Now, on the question that Mario Draghi raised regarding the FSF and the HFSF, uh, let me just state that, um, for the record to rest everyone… um, rest assure everyone that this government is not going to request for an amendment of the Friday Eurogroup agreement. Um, we are more than happy to go along with that agreement, and to see the FSF retain the control of the remaining funds, in order to use them for the purposes of recapitalization of the banking sector and resolution, possible resolution. Uh, on the, on the question of, uh, a rollback, especially when it comes to privatizations, um, on this matter, as you will see from our… from the relevant entry in our list, we have, uh, made it very clear that completed, uh, um, completed, uh, privatizations are going to be considered to be sacrosanct from this government. The ones that have been launched will be dealt with in accordance to the law, and in ways that, uh, combine the public interest with the need, the necessity of collaborating with institutions and with the Eurogroup.

Yanis Varoufakis (24:07):

Let me finish by, uh, addressing Christine Lagarde’s two points. The first one is an assurance that I can give Christine and everybody in this conference call that there exists no separate Greek list, separate from the one you have. Of course, as you can imagine, our… this list is only, uh, a five page document. Uh, we have, uh, um a series of, uh, commitments to the Greek public. We shall not make any moves, as I said before, that, uh, undermine the bonds of trust that we are trying to build currently. Um, but there is no such thing as a separate Greek list. There may be different interpretations of, uh, the current, uh, state of negotiation, of exchange between us, of commitment. And let me just make this t- t- this point a bit more tangible.

Yanis Varoufakis (25:06):

I heard from all three institutions the statement that, um, this list is not a replacement of the MOU, and that this list is going to simply being grafted upon the MOU or we will have to negotiate ways in which the current MOU will have to be amended. Now, as you know, we’ve spent three Eurogroups discussing the imperative of combining the existing program with, uh, the, the new government’s priorities. And I th- I have… I am… I was under the impression, and this government was under the impression that we are making a fresh start without challenging the legal existence of the MOU.

Yanis Varoufakis (25:51):

We shall insist on maintaining, in a collegial manner, this constructive ambiguity, um, and we are going to try do, to do our, ou- our, our best in order to ensure that the review is completed, on the understanding that this governments, um, um, list that you have in front of you, is taken, um, as the starting point regarding th- th- the judgment that is going to be passed upon us over the next four months. The next four or five months is a very short space of time. If we can do what we agree that we should do by April, um, and do it in the spirit that con- that confirms both the existing program and the intention of moving on, and moving ahead, and moving to a new relationship after June, I think that will be an excellent way of moving ahead.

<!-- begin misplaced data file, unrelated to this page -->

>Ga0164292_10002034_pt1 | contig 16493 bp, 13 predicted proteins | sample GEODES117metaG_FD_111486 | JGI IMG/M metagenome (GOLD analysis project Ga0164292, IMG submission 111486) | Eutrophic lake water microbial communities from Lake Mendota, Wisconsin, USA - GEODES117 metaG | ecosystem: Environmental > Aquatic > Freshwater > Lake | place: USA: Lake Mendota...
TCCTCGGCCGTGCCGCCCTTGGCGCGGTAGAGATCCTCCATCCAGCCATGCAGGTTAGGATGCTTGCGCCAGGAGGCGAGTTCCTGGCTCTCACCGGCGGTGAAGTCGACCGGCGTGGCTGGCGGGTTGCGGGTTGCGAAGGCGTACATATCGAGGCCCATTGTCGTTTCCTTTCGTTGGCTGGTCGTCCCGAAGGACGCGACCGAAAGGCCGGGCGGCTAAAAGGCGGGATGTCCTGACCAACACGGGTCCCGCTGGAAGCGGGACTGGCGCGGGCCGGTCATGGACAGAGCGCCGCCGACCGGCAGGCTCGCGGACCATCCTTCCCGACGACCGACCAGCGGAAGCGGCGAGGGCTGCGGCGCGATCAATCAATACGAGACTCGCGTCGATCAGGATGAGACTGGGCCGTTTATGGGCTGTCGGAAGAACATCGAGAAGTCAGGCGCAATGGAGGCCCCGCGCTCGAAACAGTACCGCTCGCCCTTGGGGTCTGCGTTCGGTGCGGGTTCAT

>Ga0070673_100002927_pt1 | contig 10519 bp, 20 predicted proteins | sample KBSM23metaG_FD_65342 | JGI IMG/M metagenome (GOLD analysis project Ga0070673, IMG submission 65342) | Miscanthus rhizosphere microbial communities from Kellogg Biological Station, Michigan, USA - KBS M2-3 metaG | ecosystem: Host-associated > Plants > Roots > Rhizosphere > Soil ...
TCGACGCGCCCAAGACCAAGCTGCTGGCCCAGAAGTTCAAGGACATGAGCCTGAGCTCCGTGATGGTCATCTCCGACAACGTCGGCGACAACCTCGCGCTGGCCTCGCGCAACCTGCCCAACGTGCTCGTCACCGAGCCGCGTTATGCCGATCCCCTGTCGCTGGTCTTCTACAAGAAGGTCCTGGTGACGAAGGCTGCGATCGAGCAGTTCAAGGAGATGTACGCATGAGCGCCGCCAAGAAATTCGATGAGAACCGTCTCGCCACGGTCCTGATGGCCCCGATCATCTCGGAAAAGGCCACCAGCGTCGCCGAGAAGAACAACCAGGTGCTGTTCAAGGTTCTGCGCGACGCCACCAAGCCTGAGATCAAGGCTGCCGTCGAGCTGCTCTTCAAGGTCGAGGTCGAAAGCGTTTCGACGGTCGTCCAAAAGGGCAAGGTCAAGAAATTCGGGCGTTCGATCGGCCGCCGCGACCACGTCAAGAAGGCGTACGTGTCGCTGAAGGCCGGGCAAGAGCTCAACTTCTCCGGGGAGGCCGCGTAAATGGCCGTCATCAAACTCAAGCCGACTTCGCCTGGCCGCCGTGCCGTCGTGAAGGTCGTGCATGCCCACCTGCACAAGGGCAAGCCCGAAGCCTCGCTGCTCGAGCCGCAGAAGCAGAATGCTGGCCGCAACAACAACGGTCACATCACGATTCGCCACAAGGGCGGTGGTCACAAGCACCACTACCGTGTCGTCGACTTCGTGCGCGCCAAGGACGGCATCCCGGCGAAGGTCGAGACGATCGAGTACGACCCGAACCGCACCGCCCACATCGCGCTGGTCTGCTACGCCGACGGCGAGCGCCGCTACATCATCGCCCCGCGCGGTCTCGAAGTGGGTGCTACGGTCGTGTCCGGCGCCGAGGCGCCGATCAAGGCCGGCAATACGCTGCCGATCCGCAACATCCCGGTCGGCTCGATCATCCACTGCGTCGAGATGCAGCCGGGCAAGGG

Yanis Varoufakis (26:48):

I was asked also by Christine Lagarde to explain the liquidity condition of the government. I’m not in a situa- in, in, in, uh, in a position to do this presently. Uh, the… as you kn- as everybody knows, especially the International Monetary Fund, our liquid- liquidity condition given the destabilization of the Greek economy over the last two months, uh, is not good at all. But my understanding was that today, what we are doing is we are setting the scene, establishing the base, the foundation, for beginning immediate discussions on all those matters including the fiscal cap that we are facing over the next few weeks, in particular, the repayments of the IMF loans in installments, which are coming up soon. Um, it was a discussion we couldn’t have until today’s hurdle has been overcome, but it is a discussion that we are prepared to begin even tonight, if you so wish.

Yanis Varoufakis (27:44):

Um, I think I have spoken enough. I want to thank, once more, the institutions. The way I understand this conference call is to answer the question whether our list is sufficiently comprehensive to act as the starting point of a process that will stabilize Greece and our relationship with, uh, the Eurogroup and the institutions, in order to build trust and to move ahead. Thank you.

Jeroen Dijsselbloem (28:06):

Thank you, Yanis. Um, let me for, uh, opening, uh, the, the, the floor to other ministers. Uh, we iterate that the basis that we are working on is the Eurogroup statement which, um, uh, talks about on the base of the framework of the existing arrangements, uh, underpinned by a set of commitments which are then spelled out. And I think one of the key ones there is that starting from the current arrangement, there can be use of the given flexibility that had to be always after consulting and agreeing with the institutions any changes to the arrangements. I think that could… that clear issue, and you underlined the, um, uh… how the Greek government is committed on this point.